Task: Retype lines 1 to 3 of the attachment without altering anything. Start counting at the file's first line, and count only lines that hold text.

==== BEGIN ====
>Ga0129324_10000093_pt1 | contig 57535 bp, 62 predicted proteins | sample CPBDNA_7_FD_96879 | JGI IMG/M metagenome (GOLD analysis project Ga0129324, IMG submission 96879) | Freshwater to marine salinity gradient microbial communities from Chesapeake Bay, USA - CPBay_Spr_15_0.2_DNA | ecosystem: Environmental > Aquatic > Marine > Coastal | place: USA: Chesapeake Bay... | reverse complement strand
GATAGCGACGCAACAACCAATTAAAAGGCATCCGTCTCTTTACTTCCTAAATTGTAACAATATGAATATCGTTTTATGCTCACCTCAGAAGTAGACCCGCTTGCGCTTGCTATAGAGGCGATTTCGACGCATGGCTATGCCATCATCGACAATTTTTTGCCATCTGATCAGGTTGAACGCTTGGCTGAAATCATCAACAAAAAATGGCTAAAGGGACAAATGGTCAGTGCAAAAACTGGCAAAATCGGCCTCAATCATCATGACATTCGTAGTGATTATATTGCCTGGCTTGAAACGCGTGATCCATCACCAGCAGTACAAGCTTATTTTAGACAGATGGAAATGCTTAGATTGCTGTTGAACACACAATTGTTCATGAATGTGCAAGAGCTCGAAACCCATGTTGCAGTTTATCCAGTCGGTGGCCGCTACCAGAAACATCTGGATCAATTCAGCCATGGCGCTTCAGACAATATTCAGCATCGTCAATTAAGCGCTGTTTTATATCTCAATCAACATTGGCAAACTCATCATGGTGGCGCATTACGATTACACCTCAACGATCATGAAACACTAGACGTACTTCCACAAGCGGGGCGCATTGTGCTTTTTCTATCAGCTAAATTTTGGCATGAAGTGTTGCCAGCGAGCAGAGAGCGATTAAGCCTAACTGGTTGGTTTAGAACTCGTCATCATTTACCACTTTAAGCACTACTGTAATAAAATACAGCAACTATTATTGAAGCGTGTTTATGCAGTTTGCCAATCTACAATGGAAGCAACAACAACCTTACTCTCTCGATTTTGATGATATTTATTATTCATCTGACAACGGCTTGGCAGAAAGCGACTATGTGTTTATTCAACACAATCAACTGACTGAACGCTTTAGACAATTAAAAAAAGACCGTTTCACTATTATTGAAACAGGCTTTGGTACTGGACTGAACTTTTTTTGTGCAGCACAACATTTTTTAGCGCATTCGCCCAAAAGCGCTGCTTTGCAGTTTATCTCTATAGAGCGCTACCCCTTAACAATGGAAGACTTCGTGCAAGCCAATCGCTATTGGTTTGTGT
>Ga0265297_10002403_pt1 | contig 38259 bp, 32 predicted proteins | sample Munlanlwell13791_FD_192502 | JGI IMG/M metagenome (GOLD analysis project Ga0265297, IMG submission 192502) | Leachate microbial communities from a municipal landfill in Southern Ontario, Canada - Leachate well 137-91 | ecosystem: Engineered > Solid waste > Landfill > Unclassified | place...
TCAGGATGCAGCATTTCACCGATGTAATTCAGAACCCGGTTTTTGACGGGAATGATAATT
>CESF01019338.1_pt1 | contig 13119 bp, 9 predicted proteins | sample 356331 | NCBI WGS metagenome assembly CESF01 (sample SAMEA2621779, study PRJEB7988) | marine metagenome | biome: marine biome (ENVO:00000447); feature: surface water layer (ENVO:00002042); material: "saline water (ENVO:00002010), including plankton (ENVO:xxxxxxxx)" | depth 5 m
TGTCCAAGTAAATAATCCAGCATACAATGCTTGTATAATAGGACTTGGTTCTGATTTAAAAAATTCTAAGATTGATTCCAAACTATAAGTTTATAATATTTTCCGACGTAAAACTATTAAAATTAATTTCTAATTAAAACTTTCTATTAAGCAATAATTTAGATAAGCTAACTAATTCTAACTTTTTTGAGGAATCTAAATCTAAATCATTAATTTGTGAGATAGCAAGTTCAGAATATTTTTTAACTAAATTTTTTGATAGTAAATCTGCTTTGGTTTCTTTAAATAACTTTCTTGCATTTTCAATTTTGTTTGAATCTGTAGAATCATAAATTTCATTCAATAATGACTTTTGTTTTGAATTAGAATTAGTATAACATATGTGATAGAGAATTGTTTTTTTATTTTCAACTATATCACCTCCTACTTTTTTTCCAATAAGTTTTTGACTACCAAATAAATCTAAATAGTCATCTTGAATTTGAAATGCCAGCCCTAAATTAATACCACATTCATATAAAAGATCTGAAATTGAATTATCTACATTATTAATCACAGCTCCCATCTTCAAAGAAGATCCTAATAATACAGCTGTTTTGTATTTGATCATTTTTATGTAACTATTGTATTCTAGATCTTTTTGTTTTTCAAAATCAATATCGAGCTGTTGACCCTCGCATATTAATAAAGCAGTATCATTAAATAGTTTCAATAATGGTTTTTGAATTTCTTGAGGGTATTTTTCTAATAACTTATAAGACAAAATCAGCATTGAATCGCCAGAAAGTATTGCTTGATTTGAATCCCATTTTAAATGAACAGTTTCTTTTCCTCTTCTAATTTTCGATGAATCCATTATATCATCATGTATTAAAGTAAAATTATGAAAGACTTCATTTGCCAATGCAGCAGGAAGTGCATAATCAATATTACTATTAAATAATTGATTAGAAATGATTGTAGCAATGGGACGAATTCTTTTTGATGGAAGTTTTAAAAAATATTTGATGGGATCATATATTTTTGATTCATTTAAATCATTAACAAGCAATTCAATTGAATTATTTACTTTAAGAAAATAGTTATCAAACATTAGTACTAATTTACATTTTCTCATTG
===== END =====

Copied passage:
>Ga0129324_10000093_pt1 | contig 57535 bp, 62 predicted proteins | sample CPBDNA_7_FD_96879 | JGI IMG/M metagenome (GOLD analysis project Ga0129324, IMG submission 96879) | Freshwater to marine salinity gradient microbial communities from Chesapeake Bay, USA - CPBay_Spr_15_0.2_DNA | ecosystem: Environmental > Aquatic > Marine > Coastal | place: USA: Chesapeake Bay... | reverse complement strand
GATAGCGACGCAACAACCAATTAAAAGGCATCCGTCTCTTTACTTCCTAAATTGTAACAATATGAATATCGTTTTATGCTCACCTCAGAAGTAGACCCGCTTGCGCTTGCTATAGAGGCGATTTCGACGCATGGCTATGCCATCATCGACAATTTTTTGCCATCTGATCAGGTTGAACGCTTGGCTGAAATCATCAACAAAAAATGGCTAAAGGGACAAATGGTCAGTGCAAAAACTGGCAAAATCGGCCTCAATCATCATGACATTCGTAGTGATTATATTGCCTGGCTTGAAACGCGTGATCCATCACCAGCAGTACAAGCTTATTTTAGACAGATGGAAATGCTTAGATTGCTGTTGAACACACAATTGTTCATGAATGTGCAAGAGCTCGAAACCCATGTTGCAGTTTATCCAGTCGGTGGCCGCTACCAGAAACATCTGGATCAATTCAGCCATGGCGCTTCAGACAATATTCAGCATCGTCAATTAAGCGCTGTTTTATATCTCAATCAACATTGGCAAACTCATCATGGTGGCGCATTACGATTACACCTCAACGATCATGAAACACTAGACGTACTTCCACAAGCGGGGCGCATTGTGCTTTTTCTATCAGCTAAATTTTGGCATGAAGTGTTGCCAGCGAGCAGAGAGCGATTAAGCCTAACTGGTTGGTTTAGAACTCGTCATCATTTACCACTTTAAGCACTACTGTAATAAAATACAGCAACTATTATTGAAGCGTGTTTATGCAGTTTGCCAATCTACAATGGAAGCAACAACAACCTTACTCTCTCGATTTTGATGATATTTATTATTCATCTGACAACGGCTTGGCAGAAAGCGACTATGTGTTTATTCAACACAATCAACTGACTGAACGCTTTAGACAATTAAAAAAAGACCGTTTCACTATTATTGAAACAGGCTTTGGTACTGGACTGAACTTTTTTTGTGCAGCACAACATTTTTTAGCGCATTCGCCCAAAAGCGCTGCTTTGCAGTTTATCTCTATAGAGCGCTACCCCTTAACAATGGAAGACTTCGTGCAAGCCAATCGCTATTGGTTTGTGT
>Ga0265297_10002403_pt1 | contig 38259 bp, 32 predicted proteins | sample Munlanlwell13791_FD_192502 | JGI IMG/M metagenome (GOLD analysis project Ga0265297, IMG submission 192502) | Leachate microbial communities from a municipal landfill in Southern Ontario, Canada - Leachate well 137-91 | ecosystem: Engineered > Solid waste > Landfill > Unclassified | place...